In 1975, Steffi Smith, twenty-five, journeys from Georgia to Oregon in search of a new life. There, a friend tells her about a unique way for her to make a living: joining a forestry services co-operative, whose members live a gypsy existence amid the mountains and rivers of the great Northwest. The rest follows.

Saturday, June 28, 2014


THE FIRE crew is offered some trailing work between burns. Before you can light off a unit, you've got to cut a line down to mineral soil all the way round it. Nice work if you can make it pay.

The Greenwooders do it this way: first, there's the cutter, with an old saw chain with the rakers taken off flat and teeth sharpened with a triangle or flat file. Next, the "swamper," who spots trail for the cutter, throws fresh slash to left and right of the trail, brings gas and oil and water and tools on demand. Then, depending on terrain difficulty, six to ten workers with shovel, or Pulaski, or hazel hoe, or McLeod.

Steffi has become One With Her Saw and often works point, with her ballistic nylon chaps, waving the spinning steel at brush, logs, and the occasional snag.

Her swamper, Ron, is a guy she hasn't really met before, half Yankee and half devil, with a sardonic beard and a grin to match. What he lacks in height he more than makes up in smarts and a wiry physicality she admires.

"Feed me! Feed me!" she cries when the Stihl is thirsty, and he's always right there. The crew does moderately well.

It's a tough unit, part rock face, above a precipice that's all rock face, with a tiny highway and tiny Rosie's restaurant is far below.

Steffi leans into her work. After about an hour of hazel brush and sword ferns, punctuated by tree roots that have to be dug out and cut, she comes to a sizable log. She only has her eighteen-inch bar; it will take four cuts to get through it, and her chain's already dull.

"Break!" She yells to Ron. He passes it back along the line, and the crew sits down in the shade, puffing and blowing.

Ron passes the triangle file to Steffi and she parks the saw on the log and hews steel.

"Where'd you learn to do that?" he asks.

"Hoedags. Thinning on the Face crew."

"How long have you been there?"

"Three years. Same as here."

"I know; you're up in the quarry." He smiles.

What does that smile mean? The guy's mysterious, always a step ahead, never shows all his cards. She's irritated but doesn't want to show it. "Where .. umm ... so where do you live?"

"Moss Creek; you know where that is, half of the original Face crew lives there. I built a little house and I run a string of horses."

"Pack horses? No kidding!"

"Sure; this isn't Alaska, but it's still kind of wild around here. Now and then somebody needs my services."

"Wow." Steffi is not about horses; in fact, she afraid of them. In a recurring dream she's a guy, an Indiana volunteer that gets shot in the Cornfield at Antietam and loses an arm, then moves to the Illinois plains, builds a sod hut for his family, and then gets killed by his plow team when a lightning storm passes over.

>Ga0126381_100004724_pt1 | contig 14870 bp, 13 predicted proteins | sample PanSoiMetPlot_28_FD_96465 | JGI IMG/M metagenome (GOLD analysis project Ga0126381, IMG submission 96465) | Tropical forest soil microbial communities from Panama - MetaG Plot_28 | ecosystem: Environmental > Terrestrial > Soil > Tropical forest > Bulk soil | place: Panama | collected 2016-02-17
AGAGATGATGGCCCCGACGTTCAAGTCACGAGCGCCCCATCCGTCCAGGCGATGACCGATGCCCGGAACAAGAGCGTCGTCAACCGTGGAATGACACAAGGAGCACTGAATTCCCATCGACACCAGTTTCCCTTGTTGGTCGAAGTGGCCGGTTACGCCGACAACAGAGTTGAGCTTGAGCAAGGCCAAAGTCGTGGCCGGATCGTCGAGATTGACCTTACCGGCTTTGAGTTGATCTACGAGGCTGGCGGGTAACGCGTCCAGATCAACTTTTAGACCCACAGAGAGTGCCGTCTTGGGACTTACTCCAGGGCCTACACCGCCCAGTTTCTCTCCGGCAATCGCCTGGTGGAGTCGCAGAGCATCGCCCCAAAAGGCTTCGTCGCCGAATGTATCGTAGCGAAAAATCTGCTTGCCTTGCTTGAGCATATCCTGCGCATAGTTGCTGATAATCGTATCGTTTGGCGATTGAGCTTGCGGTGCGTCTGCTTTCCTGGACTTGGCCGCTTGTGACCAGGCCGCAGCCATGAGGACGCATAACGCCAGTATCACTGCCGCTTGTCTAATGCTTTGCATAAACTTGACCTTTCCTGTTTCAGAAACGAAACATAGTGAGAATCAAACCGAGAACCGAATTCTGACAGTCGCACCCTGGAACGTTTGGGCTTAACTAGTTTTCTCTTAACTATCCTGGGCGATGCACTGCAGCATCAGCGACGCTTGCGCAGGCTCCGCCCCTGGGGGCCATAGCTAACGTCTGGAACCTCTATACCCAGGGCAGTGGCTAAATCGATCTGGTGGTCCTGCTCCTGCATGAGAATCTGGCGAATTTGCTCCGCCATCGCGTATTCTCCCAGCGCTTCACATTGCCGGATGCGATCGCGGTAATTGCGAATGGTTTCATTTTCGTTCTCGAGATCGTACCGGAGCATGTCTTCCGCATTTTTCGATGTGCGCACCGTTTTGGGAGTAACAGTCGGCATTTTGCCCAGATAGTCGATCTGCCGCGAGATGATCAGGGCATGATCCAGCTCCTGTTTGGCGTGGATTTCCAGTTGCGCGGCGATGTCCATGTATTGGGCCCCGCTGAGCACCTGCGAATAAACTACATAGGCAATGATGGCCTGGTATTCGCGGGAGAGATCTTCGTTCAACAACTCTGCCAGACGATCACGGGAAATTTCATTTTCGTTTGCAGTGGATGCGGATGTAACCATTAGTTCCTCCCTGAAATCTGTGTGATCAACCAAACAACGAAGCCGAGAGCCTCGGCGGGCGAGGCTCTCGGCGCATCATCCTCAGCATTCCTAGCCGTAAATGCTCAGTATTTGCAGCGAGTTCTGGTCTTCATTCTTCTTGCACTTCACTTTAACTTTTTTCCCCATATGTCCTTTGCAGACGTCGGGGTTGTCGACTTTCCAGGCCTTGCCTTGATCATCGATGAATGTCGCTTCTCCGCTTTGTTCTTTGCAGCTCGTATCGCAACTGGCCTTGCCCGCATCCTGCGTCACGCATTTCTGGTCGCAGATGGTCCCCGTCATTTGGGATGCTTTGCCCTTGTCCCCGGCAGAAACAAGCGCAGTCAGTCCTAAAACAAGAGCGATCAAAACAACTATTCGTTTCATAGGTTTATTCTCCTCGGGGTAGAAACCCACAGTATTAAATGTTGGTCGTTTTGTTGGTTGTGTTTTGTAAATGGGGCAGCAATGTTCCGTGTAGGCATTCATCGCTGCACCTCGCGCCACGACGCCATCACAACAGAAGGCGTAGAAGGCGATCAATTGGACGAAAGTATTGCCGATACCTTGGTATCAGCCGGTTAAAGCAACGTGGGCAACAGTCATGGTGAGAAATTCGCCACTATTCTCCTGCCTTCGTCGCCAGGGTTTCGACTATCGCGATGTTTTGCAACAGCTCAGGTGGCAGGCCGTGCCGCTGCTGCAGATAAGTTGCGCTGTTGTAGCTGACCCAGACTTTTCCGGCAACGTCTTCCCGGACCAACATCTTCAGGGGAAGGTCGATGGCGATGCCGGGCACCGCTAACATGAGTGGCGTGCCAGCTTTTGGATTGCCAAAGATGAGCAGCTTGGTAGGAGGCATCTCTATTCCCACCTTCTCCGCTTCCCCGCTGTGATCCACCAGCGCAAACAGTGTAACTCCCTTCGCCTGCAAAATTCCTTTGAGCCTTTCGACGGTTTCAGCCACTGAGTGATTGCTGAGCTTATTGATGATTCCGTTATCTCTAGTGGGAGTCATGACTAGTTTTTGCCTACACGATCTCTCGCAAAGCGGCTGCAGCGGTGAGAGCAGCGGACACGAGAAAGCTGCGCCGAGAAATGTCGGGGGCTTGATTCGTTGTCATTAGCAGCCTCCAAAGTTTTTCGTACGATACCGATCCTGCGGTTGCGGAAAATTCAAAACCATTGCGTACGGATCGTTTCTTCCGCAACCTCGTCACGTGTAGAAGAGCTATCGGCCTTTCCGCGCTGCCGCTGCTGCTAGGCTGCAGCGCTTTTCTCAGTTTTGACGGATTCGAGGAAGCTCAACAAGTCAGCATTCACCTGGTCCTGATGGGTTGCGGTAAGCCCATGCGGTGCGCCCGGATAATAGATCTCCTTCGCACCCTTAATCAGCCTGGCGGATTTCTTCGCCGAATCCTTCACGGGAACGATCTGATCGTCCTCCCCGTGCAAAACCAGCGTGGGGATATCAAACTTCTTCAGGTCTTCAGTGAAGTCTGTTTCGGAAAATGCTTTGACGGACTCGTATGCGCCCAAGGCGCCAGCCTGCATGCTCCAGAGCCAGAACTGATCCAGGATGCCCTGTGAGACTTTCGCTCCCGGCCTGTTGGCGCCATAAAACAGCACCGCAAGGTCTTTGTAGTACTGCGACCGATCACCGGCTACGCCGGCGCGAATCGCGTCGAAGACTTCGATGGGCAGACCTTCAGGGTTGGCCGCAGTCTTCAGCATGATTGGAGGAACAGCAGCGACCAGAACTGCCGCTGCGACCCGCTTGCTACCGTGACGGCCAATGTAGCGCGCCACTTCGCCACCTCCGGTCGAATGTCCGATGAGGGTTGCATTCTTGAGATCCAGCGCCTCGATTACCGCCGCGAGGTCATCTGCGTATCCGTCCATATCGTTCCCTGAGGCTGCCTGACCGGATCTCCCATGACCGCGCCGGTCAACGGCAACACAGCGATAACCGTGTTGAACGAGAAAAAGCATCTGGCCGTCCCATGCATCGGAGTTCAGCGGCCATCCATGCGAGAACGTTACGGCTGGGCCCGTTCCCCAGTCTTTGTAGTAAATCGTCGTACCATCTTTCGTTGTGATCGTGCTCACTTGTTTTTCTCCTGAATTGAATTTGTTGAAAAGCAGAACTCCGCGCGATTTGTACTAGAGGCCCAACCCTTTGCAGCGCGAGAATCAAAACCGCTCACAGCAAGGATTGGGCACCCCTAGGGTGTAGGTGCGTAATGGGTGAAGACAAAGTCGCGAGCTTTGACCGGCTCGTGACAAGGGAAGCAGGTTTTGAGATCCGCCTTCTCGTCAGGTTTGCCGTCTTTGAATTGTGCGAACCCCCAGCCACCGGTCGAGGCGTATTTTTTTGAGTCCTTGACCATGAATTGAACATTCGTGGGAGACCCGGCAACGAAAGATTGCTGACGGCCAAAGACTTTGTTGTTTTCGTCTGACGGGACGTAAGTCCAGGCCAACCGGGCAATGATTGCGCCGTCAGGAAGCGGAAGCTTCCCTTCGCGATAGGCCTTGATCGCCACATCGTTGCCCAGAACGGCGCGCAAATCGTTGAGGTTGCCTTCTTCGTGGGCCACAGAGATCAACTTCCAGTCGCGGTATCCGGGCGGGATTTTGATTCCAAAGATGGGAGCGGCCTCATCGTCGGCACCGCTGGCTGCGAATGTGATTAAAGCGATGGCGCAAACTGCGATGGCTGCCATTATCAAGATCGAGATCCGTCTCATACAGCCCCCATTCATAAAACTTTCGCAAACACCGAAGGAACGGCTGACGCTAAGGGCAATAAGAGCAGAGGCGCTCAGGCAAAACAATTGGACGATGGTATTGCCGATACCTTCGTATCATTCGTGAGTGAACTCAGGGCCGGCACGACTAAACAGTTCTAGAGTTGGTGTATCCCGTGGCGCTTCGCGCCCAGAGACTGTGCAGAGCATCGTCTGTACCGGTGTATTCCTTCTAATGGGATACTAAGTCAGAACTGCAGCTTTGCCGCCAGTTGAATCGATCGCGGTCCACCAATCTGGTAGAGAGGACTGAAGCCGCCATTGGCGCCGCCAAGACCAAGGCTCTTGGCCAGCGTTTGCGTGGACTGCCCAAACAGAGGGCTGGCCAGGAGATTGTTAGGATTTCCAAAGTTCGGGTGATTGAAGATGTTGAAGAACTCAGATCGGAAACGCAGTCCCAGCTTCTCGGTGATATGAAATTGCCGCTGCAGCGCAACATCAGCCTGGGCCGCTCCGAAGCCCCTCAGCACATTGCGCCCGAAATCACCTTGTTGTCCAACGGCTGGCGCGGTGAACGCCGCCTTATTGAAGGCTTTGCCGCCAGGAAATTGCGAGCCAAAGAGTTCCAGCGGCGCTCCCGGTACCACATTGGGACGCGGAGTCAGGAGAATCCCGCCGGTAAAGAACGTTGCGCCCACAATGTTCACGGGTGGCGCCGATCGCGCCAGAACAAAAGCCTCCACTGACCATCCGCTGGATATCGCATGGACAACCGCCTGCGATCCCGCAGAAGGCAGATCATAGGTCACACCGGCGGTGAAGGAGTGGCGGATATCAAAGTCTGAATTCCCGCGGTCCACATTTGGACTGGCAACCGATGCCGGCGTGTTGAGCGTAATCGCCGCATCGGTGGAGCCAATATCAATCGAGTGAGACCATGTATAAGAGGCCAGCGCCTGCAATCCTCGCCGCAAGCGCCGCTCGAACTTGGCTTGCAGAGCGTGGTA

Stupid horses. Or, no, she knows it wasn't their fault, but she breaks out in hives around them anyway. She realizes she's struggling to forgive Ron for having the things.

The saw is ready. Steffi hands back the file and cranks up.

The first cuts are made from below, in principle like a notch cut on a standing tree, angled outward at the bottom. Then the upper cuts will be made, narrower at the top, so that the section of log, four feet long, can drop out, which it won't do with parallel cuts.

She's almost done with the second cut from below, when half of the section, which had split beneath the bark without telling anybody, falls off on her.

It's about a hundred and fifty pounds of wood, and it pins her arm against her running saw head.

Same arm that was shot by the Rebs, dammit!

Ron springs into action, heaving up the chunk by one end and sending it flying over Steffi's head and down the mountain.

Steffi shuts off the saw and sits there, stunned.

"Breathe.," says Ron. "Let's have a look at that." He unbuttons her flannel sleeve, rolls it up, and there on her forearm is a perfect impression of a chainsaw muffler, cooked.

Carlo, who has come down with the others, hops up on the log and surveys the damage. "Cheeses, Steffi."

"We should maybe get you to the clinic," says Ron.

"I'm all right," says Steffi.

"You think so now, but that's at least second degree and maybe some third."

But she insists. She greases the burn with some Bag Balm she carries in a film can -- her entire medical kit -- and ties a bandanna around the burn.

And keeps going.

Ron's face shows he does not approve, but he swamps away.

The next time Steffi runs out of gas, she's been furiously sawing well ahead of Ron's guidance, and it takes him a couple of minutes to catch up at her call of "Feed me!"

"I hate to tell you this," he says, handing her the bleach bottle of sawgas, "But you've just cut your way through half an acre of poison oak."

She looks down at the saw chips clinging to her chaps, clothing, and bandage. Takes off a glove and shakes out some.

"Oh, well, huh."

"What's with you, anyway? always on, you never let up on yourself."

Steffi thinks this over. One Life To Live? Go For The Gusto? Many other Hoedags are the same way. The Greenwooders, like Ron, are no slouches, they savor adventure, but they kick back more. Must be the landowner thing.

"My dad, I think."

"Ooh, psych one-oh-one. Love that stuff."

"Knock it off. He, I think, I mean I know, he, he, wanted a boy. And they got just me, and I was just a girl. File, please."

He hands it over and puts his bearded chin in his hands. "I'm all ears."

"Well -- they were always on my case. Any little thing, crit, crit, crit. Pain, especially."

Steffi rolls four links forward, files down teeth and rakers. "Y'know, one time I ran away -- kinda -- into a swamp less than half a mile from home. Middle of winter. Left a note saying I was fine, not far away, would be back on Saturday. And I built myself a wigwam and covered it with leaves, and sat by a fire for five days. Had to melt ice from the creek to get water. Loved it."

"And you came home on Saturday."

"Mm-hmm. And, y'know, for once they didn't have a single bad thing to say to me. Just, like, 'good morning, want some pancakes?'"

"You'd outstripped their standards somehow."

"Yeah. Like, if I out-boyed the boy in their heads, they'd quit bugging the girl in front of 'em."

"But now you're here, three thousand miles away. You could maybe give that script a rest."


"'Oh', she says." There's that sardonic smile again.